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The Mifid II challenge: Can the FCA safeguard RDR rules?

by Elsa Buchanan on Jan 29, 2014 at 08:39

The Mifid II challenge: Can the FCA safeguard RDR rules?

With new Mifid II rules set to be finalised in April, the Financial Conduct Authority (FCA) now faces the task of safeguarding the UK’s retail distribution review (RDR) only a year after its implementation.

The fine print of the pan-European legislation will be clarified in April and full rules will be in place by 2017. However, an initial scan of proposals suggests that Mifid firms in the UK could face challenges and costs unless the FCA is able to retain the RDR regime in its current form.

The most notable hurdle for wealth management businesses is that the Mifid proposed definitions of independent and restricted services differs from those of the RDR.

Although the European Council has not clarified its definition of ‘restricted’ advice, it is expected that Mifid II would still allow advisers to take commission under a restricted model.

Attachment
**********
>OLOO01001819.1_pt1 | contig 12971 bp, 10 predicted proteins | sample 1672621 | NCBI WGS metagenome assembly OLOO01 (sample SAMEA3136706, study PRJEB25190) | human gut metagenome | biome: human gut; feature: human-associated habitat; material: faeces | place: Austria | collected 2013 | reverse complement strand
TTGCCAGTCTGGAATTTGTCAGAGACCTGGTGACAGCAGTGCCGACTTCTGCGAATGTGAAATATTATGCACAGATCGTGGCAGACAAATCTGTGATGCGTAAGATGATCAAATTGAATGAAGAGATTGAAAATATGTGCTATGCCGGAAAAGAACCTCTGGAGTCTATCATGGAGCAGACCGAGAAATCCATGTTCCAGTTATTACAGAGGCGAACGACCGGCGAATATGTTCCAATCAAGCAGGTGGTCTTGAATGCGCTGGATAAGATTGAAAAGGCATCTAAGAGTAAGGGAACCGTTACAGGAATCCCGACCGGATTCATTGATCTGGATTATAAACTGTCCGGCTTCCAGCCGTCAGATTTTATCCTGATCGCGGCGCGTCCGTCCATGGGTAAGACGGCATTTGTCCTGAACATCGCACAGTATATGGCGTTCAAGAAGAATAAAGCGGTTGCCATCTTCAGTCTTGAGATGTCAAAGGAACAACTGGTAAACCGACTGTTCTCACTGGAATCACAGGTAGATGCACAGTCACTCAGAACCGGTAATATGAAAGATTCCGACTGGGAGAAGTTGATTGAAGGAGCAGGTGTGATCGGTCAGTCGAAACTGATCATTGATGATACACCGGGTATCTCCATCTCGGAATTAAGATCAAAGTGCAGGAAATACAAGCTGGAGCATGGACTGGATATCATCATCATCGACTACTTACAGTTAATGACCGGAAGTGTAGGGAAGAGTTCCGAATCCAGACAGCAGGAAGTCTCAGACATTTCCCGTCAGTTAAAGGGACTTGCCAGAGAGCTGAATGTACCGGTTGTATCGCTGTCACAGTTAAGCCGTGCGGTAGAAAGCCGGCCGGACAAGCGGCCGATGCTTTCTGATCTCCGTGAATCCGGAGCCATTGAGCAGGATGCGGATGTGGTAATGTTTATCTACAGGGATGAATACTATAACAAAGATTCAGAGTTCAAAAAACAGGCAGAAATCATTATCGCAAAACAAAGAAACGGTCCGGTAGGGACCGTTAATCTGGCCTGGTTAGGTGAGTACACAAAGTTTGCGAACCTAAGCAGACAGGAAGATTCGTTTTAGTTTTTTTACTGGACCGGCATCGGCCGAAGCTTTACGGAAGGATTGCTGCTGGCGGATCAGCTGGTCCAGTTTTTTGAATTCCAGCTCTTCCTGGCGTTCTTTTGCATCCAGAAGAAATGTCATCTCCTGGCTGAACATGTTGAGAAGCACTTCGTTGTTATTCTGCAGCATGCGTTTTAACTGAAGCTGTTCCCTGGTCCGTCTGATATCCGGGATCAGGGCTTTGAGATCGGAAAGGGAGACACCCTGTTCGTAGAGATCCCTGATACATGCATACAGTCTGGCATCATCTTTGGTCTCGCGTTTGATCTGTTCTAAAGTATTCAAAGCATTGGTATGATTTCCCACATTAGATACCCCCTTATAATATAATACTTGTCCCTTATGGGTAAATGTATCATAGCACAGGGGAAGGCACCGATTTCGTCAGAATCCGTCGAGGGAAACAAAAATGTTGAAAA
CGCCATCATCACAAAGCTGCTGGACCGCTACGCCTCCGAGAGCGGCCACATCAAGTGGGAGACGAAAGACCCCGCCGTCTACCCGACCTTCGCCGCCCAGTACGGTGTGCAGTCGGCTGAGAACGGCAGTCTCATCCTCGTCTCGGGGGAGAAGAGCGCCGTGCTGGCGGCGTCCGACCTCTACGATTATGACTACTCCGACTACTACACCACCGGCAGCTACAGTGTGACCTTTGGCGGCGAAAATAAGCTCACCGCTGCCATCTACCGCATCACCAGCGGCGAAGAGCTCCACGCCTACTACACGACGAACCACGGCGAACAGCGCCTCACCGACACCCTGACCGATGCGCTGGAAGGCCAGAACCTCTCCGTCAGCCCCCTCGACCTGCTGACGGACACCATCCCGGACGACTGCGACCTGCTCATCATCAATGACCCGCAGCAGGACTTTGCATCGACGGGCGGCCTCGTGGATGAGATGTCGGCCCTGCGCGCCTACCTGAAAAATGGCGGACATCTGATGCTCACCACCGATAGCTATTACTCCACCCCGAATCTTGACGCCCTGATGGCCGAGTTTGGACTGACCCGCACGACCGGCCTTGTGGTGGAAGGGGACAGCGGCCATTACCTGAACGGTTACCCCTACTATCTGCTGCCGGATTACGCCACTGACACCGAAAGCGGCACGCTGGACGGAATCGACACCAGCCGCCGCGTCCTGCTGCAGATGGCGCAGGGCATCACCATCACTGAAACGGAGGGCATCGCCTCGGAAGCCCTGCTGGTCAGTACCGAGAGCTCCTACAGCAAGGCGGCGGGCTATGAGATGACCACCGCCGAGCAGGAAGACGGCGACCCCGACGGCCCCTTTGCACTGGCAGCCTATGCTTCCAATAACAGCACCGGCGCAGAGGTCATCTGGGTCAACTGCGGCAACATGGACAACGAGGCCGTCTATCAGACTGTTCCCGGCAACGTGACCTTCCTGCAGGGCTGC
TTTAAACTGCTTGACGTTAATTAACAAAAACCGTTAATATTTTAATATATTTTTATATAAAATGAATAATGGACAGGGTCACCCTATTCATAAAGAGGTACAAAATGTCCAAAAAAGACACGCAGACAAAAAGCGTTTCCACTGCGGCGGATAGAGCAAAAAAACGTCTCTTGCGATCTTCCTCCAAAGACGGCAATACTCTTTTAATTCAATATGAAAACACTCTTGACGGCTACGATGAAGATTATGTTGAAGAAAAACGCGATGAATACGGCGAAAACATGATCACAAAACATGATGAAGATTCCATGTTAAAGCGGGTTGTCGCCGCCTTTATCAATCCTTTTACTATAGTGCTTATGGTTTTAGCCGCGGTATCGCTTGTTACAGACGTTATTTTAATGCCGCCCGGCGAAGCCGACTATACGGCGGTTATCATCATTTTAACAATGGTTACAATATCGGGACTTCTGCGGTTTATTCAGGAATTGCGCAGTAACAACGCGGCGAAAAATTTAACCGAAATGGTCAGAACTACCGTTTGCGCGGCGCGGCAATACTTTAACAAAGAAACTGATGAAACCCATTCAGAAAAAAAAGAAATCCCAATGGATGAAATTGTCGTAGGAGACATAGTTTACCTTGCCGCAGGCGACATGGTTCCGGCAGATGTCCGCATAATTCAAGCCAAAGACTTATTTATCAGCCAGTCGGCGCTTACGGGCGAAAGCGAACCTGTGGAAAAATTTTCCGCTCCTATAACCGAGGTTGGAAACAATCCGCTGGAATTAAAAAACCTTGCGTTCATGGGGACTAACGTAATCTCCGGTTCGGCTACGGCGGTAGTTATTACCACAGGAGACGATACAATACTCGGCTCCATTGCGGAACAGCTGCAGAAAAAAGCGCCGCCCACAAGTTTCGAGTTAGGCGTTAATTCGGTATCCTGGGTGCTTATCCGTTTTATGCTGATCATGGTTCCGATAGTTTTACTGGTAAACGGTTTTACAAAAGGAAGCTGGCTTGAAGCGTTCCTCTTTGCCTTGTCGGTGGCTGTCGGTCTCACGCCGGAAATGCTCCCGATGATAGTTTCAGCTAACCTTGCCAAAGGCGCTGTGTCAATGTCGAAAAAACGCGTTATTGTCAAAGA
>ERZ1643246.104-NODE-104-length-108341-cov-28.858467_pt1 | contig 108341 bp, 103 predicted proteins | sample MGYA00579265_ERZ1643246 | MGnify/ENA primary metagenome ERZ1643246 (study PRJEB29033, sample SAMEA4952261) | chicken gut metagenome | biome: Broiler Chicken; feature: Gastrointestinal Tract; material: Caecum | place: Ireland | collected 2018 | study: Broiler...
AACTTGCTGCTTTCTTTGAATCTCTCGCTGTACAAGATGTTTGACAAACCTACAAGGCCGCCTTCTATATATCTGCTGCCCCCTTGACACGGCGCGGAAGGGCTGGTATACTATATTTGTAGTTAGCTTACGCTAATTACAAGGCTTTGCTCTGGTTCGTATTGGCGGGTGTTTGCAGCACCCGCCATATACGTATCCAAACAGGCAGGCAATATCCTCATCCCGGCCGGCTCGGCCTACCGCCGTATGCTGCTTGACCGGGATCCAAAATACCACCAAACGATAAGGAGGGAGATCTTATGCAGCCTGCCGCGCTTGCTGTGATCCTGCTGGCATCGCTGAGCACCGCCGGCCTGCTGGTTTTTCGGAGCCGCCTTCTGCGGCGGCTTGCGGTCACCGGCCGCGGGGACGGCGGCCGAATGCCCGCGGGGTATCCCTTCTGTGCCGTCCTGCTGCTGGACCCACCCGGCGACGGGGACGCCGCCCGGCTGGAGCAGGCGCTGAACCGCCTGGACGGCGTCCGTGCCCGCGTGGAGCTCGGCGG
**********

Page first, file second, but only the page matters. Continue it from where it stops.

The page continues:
This contrasts with the RDR and could encourage a major shift in the market towards restricted firms and stall the development of the independent sector, the Wealth Management Association’s deputy chief executive John Barrass has warned.

‘Looking carefully at the text, it doesn’t say you have to forego the commission structure, so a restricted firm will be able to give advice, for example, free at the point of delivery to the recipient because both the restricted firm will be paid by commission by somebody else who hopes that the adviser will actually recommend the products that the commission payer is putting forward,’ Barrass said.

‘That will actually encourage, we fear (and we wrote about that at the time), a major shift in the market towards restricted firms rather than the development of the independent sector,’ he said.

Under Mifid II, independence could also be determined by a company’s ability to invest across a wide range of financial instruments in the market rather than just packaged retail investment products, which is stipulated in the RDR.

Mike Browning, director at Browning Treasury, agreed: ‘Firms were, not so long ago, jumping up and down to be classified independent . But if the FCA did concede on that point of Mifid II and they started to get commissions, everyone would want to be restricted again.’

Conceding, albeit only on that point, could mean the RDR would ‘fall apart’, he said.

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